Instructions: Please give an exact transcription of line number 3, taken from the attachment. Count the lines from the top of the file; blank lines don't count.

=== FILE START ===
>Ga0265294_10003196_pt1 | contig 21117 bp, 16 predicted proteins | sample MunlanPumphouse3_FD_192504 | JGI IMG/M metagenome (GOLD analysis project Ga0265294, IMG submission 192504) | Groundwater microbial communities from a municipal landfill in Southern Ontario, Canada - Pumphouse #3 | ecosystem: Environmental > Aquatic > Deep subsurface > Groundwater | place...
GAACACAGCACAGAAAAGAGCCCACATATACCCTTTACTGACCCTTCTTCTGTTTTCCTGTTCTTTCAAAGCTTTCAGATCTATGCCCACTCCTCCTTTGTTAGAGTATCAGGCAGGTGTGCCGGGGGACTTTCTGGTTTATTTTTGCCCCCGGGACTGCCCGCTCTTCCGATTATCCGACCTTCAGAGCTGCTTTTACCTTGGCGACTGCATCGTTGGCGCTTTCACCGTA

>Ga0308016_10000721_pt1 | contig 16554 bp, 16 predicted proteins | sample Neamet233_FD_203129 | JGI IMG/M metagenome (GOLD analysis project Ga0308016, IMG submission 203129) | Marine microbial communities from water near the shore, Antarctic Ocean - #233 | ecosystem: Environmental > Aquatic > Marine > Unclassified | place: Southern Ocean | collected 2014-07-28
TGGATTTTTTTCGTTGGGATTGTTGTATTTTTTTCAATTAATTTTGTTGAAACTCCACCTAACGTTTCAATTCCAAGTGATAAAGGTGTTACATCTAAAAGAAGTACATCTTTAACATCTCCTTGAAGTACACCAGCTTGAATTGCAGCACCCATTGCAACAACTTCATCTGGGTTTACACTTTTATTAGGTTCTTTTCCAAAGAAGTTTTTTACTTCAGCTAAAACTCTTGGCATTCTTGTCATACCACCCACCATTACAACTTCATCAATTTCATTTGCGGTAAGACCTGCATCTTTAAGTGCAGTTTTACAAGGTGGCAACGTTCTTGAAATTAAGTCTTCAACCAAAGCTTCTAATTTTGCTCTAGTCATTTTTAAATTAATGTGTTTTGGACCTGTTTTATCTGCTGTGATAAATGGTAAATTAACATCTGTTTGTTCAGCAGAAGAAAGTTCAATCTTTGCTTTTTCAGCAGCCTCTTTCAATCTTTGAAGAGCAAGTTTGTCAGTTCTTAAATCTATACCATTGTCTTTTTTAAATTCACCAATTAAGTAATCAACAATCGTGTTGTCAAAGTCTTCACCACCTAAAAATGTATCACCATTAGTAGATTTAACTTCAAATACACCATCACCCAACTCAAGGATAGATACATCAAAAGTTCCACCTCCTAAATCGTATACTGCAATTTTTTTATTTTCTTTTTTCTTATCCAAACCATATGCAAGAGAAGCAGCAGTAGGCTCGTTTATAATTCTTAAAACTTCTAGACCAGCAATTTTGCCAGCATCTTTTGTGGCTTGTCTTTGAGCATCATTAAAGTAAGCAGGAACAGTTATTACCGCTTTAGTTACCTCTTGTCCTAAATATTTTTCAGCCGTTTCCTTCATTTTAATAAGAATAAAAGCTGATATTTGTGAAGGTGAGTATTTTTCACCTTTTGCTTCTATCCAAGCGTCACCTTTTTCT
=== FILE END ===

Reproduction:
>Ga0308016_10000721_pt1 | contig 16554 bp, 16 predicted proteins | sample Neamet233_FD_203129 | JGI IMG/M metagenome (GOLD analysis project Ga0308016, IMG submission 203129) | Marine microbial communities from water near the shore, Antarctic Ocean - #233 | ecosystem: Environmental > Aquatic > Marine > Unclassified | place: Southern Ocean | collected 2014-07-28